The primary goal of Russia’s military intervention in Syria was to link its actions in Syria to the conflict in Ukraine, disputes with the European Union and US sanctions on Russia and gain concessions but it is not clear it has achieved this, according to intelligence analysts Stratfor.
Russian forces in Syria
© AP/Scanpix

“Progress on Russia's primary goal is still uncertain. Moscow intervened in Syria to gain concessions on issues in other regions; whether or not it has been successful may depend in part on the terms of any peace deal,” say Stratfor in an analysis of the decision by Vladimir Putin to withdraw Russian forces from Syria.

“The March 15 drawdown, which is coming just as UN peace talks begin in Geneva, could be a sign of a breakthrough in the negotiations. It will be important to keep an eye on any signs of a deal emerging from Geneva and for indications coming out of Europe that could allude to a potential grand bargain,” Stratfor said.

The analysts said that Putin had achieved three of his four key aims in intervening in Syria: to prop up the regime of ally Bashir Al-Assad, to demonstrate and test the military capabilities of its modernised armed forces and to weaken the Islamic State.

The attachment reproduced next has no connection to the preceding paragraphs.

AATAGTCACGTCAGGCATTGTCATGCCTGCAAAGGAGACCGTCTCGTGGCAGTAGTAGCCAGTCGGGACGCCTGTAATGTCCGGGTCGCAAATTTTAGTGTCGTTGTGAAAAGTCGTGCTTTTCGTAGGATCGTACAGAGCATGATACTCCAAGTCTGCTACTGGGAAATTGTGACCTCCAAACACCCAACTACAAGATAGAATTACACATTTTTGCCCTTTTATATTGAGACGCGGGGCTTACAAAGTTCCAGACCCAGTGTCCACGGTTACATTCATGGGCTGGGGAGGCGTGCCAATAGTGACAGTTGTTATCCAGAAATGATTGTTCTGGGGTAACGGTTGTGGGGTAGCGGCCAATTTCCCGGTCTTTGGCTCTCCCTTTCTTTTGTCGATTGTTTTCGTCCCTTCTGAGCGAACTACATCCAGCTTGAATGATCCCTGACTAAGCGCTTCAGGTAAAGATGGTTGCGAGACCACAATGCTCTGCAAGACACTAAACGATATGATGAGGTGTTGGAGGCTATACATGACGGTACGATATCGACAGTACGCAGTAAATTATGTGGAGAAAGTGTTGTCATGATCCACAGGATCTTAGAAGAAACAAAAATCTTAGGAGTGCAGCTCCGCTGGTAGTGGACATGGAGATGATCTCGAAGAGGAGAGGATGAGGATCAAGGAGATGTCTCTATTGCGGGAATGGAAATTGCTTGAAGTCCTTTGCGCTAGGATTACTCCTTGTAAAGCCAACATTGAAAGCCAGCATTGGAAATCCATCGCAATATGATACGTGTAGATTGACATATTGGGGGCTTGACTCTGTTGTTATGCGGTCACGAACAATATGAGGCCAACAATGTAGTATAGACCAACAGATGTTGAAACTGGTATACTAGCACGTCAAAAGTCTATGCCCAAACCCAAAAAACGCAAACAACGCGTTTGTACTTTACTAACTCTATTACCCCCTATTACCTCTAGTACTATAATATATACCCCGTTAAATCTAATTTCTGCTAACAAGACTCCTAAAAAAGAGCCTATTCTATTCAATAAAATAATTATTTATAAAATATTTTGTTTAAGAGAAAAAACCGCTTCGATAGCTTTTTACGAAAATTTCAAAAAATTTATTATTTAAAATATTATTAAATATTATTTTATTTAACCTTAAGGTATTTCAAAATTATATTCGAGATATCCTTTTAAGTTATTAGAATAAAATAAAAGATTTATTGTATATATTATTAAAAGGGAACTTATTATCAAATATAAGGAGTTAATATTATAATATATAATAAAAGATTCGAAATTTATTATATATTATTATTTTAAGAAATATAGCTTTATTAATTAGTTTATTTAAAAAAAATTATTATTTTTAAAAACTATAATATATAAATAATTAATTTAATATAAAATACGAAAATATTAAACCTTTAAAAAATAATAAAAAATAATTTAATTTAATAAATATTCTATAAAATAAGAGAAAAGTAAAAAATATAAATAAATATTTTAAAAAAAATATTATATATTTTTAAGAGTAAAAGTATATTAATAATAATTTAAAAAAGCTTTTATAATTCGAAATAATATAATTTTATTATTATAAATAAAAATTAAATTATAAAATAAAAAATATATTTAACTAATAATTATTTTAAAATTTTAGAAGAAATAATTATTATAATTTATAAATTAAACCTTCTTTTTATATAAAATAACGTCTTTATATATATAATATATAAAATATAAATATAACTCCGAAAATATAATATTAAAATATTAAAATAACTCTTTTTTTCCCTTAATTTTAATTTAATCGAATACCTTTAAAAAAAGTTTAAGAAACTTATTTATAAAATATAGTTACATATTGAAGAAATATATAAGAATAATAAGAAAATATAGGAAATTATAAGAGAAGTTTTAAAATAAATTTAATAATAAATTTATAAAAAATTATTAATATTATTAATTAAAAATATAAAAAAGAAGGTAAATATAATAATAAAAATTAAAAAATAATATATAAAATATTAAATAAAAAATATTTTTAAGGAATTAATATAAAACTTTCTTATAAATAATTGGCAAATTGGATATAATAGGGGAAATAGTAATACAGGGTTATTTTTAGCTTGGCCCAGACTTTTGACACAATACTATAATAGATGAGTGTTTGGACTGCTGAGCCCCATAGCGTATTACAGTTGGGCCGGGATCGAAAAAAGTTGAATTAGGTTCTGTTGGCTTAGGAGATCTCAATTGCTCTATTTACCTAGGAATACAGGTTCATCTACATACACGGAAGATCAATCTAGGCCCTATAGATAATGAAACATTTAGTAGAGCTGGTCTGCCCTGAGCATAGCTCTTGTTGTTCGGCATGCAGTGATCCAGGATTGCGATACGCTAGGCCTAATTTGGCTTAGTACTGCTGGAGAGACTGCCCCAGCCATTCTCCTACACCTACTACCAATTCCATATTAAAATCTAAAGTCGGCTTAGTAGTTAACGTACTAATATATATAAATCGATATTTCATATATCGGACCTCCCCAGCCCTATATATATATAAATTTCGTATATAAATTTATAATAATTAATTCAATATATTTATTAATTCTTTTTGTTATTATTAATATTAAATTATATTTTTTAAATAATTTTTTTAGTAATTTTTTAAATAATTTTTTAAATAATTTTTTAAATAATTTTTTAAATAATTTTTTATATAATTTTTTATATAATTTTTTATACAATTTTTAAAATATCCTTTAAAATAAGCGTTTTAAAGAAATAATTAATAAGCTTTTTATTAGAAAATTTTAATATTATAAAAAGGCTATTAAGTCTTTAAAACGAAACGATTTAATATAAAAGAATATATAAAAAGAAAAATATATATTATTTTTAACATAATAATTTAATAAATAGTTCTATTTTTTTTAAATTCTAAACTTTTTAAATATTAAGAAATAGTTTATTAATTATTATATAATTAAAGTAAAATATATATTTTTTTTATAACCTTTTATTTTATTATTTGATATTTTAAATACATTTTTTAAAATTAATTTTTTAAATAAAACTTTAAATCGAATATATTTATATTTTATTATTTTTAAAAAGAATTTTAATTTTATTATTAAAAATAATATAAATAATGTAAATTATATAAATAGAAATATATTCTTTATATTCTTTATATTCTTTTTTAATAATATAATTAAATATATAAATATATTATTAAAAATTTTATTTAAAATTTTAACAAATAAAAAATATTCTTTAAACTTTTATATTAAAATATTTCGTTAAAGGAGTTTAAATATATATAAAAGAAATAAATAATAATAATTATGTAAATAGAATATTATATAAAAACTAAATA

Russian President Vladimir Putin took the international community by surprise in announcing the withdrawal of Russian troops from Syria yesterday evening after turning the conflict in the Assad regime’s favour and pushing back rebel forces that were threatening to gain victory in the long-running conflict.

Russia will withdraw its forces from the country over a period of up to five months but its air base in Latakia will continue to operate along with its naval facility in Tartus in Syria.

The Russian defence ministry said the first group of aircraft left Hmeimim air base in Syria on Tuesday morning.

Western diplomats welcomed the move, saying it could pressure the Assad government to engage in talks. Peace talks aimed at ending the conflict are entering a second day in Geneva.

Stratfor also warn that the pull-out could also be a smokescreen or an admission of defeat in their primary objective: “Of course, it could be that Putin is greatly exaggerating the significance of the drawdown, which may not significantly alter Russian actions in Syria. Though it is highly unlikely, the Russians may even be pulling out in defeat, having realized they cannot achieve their hoped-for grand bargain in Syria after all.”

AP reports that the US estimated between 3,000 to 6,000 Russian troops were on the ground in Syria.

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